While much of medical causation may appear to be intuitive, the courts have long recognized that determining the rights of litigants in the medical malpractice setting involves distinguishing between the consequences of negligent care and the course of underlying diseases. Monahan v. Weichert, 82 A.D.2d 102 (4th Dept. 1981). In a case where the defendant failed to test aspirated fluid for cancer cells and did not follow up with the patient after she had missed several appointments, the trial court in Lyons v. McCauley, 252 A.D.2d 516 (2d Dept. 1998), dismissed the case at the close of evidence and this was sustained on appeal. The Appellate Division cited the absence of expert testimony to the effect that the departures from accepted standards had caused a delay in diagnosis or had caused injury to the unfortunate breast cancer patient.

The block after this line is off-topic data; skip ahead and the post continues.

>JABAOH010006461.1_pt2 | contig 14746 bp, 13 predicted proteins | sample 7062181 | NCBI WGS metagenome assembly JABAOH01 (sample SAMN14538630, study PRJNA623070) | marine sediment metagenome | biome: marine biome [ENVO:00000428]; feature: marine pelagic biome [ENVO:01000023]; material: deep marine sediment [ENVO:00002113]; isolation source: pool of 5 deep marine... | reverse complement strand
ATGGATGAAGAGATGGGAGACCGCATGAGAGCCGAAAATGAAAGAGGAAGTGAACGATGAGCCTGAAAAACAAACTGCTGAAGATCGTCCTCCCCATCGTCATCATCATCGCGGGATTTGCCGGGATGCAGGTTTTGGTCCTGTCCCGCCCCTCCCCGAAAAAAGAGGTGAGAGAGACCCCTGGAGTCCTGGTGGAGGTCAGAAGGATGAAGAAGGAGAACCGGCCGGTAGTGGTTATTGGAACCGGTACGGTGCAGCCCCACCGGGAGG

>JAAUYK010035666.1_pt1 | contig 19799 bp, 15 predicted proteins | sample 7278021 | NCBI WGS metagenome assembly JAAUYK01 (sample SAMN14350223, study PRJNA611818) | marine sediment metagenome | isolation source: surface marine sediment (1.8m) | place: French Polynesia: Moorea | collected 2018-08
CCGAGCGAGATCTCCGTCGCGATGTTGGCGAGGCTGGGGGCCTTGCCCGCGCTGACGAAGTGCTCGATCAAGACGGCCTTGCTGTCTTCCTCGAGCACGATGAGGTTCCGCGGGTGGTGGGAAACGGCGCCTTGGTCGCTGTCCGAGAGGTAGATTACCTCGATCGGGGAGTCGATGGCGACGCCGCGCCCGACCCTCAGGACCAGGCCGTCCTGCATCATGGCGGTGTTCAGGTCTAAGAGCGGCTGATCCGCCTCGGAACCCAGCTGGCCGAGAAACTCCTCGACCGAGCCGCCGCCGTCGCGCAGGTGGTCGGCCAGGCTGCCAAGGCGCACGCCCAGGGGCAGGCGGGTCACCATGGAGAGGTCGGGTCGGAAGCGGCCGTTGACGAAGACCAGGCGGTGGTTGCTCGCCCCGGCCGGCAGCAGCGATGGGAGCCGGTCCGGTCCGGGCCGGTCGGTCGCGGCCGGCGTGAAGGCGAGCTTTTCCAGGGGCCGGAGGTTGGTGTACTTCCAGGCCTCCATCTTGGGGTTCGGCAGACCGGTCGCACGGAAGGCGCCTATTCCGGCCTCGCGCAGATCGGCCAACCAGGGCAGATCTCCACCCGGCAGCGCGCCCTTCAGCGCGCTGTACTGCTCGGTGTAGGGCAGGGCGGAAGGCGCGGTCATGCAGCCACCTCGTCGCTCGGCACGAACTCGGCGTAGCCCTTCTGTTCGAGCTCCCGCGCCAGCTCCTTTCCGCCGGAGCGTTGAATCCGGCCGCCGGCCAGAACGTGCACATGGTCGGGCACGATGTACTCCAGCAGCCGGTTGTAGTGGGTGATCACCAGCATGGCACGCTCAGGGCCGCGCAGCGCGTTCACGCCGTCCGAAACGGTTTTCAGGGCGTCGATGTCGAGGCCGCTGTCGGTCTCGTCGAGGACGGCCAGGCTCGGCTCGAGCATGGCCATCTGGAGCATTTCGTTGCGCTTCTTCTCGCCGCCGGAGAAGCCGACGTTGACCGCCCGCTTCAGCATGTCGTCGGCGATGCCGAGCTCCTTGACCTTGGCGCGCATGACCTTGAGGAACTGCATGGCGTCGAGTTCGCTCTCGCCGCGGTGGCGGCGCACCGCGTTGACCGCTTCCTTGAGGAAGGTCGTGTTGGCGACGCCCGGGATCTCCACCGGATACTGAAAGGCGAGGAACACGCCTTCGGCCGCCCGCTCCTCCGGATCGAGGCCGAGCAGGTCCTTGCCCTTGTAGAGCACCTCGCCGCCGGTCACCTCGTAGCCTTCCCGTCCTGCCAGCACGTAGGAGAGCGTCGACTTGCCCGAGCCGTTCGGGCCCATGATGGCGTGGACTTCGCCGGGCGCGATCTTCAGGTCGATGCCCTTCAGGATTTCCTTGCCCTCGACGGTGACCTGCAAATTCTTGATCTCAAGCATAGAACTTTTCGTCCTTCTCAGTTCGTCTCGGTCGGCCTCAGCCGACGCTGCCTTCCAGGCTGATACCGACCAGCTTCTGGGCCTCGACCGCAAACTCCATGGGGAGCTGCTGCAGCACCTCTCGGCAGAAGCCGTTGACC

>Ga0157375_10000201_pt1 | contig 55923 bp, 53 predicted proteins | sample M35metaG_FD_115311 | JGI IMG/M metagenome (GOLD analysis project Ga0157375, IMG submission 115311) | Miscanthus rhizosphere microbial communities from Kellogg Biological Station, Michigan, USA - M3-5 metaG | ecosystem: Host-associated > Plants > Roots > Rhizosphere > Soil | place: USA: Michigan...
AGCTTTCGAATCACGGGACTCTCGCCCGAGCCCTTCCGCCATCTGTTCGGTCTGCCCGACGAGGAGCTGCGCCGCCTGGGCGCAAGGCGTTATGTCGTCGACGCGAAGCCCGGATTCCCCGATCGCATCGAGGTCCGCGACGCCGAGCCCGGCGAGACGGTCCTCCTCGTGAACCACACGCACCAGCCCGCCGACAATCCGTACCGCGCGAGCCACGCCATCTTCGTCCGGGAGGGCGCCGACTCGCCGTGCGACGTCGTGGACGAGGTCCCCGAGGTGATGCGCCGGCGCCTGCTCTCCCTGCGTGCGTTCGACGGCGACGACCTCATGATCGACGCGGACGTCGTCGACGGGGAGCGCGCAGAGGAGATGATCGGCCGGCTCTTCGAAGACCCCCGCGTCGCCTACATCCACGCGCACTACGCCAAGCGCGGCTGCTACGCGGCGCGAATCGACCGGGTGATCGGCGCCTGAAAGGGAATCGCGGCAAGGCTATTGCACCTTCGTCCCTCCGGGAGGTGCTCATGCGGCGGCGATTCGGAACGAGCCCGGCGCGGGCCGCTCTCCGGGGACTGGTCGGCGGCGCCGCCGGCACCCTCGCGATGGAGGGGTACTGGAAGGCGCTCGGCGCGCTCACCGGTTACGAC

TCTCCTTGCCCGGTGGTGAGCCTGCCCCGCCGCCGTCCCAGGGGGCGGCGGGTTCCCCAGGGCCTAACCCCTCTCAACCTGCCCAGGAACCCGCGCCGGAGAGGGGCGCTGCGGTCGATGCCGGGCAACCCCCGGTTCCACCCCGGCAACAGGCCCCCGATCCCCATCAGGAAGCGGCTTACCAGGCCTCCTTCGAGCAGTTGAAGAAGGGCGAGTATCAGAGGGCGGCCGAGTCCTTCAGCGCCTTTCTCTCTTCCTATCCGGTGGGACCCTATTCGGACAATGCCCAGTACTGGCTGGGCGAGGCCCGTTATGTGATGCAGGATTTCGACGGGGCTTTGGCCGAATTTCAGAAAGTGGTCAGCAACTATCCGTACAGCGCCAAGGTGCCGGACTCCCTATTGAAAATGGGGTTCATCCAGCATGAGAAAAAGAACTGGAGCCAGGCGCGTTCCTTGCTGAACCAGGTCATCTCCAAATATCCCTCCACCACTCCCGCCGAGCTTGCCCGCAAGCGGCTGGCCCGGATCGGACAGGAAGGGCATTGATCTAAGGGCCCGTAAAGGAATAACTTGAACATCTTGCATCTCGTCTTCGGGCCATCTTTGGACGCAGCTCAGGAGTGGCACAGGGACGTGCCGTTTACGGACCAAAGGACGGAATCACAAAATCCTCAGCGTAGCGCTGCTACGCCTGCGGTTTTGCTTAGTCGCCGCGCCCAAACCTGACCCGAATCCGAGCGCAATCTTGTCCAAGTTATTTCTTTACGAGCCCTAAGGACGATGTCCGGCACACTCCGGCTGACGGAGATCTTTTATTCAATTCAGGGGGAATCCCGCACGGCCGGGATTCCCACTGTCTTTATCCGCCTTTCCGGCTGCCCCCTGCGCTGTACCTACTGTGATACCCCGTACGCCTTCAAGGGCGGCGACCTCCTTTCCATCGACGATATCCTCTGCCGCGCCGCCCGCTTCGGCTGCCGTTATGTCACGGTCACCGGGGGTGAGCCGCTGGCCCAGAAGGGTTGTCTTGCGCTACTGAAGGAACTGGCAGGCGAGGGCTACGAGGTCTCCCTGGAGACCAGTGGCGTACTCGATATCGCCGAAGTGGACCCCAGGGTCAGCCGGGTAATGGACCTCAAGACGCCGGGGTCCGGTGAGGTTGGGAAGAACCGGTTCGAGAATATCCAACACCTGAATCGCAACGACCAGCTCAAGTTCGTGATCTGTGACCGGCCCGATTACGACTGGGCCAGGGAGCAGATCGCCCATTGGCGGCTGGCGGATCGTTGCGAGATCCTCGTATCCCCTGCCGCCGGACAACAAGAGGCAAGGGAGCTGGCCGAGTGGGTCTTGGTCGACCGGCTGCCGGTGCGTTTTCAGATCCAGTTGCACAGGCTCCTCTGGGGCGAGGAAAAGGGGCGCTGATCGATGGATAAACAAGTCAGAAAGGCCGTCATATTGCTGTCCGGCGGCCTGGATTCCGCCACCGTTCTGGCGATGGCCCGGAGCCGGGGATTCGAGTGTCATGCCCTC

Where the patient in Gayle v. Neyman, 91 A.D.2d 75 (1st Dept. 1983) complained of gynecologic issues to her internist and he did not examine or refer her, she was later required to undergo a hysterectomy due to advanced disease. However, based upon the causation testimony of defense experts, the trial court vacated the verdict in her favor and the Appellate Division affirmed. Difficulty with the evidence of causation prompted the Court of Appeals in Benson v. Dean, 232 N.Y. 52 (1921), to order a new trial where the issue was whether the patient should have been referred to a more experienced surgeon rather than having surgery with the defendant. In yet another case, the patient was advised to cease taking aspirin several days before a colonoscopy, and after doing so he suffered a myocardial infarction before the procedure could be performed. In Colletti v. Deutsch, 150 A.D.3d 1196 (2d Dept. 2017). The Appellate Division affirmed summary judgment in favor of the defendant, again based upon the analysis of the expert testimony on the issue of causation. Where the defendant hospital’s radiology department corrected the report of a study without providing the correction to the ordering physician, a verdict in Lopes v. Lenox Hill Hospital, 172 A.D.3d 699 (2d Dept. 2019) was set aside and subsequently affirmed. A $10 million verdict in favor of the plaintiff, an infant allegedly injured as a result of the failure to perform a follow-up sonogram in pregnancy, was set aside with Appellate Division affirmance of the dismissal of the complaint in Pace v. Jakus, 291 A.D.2d 436 (2d Dept. 2002). In each of these cases, the ultimate success of the defense was based upon the analysis of the experts’ demonstration of the absence of the element of causation.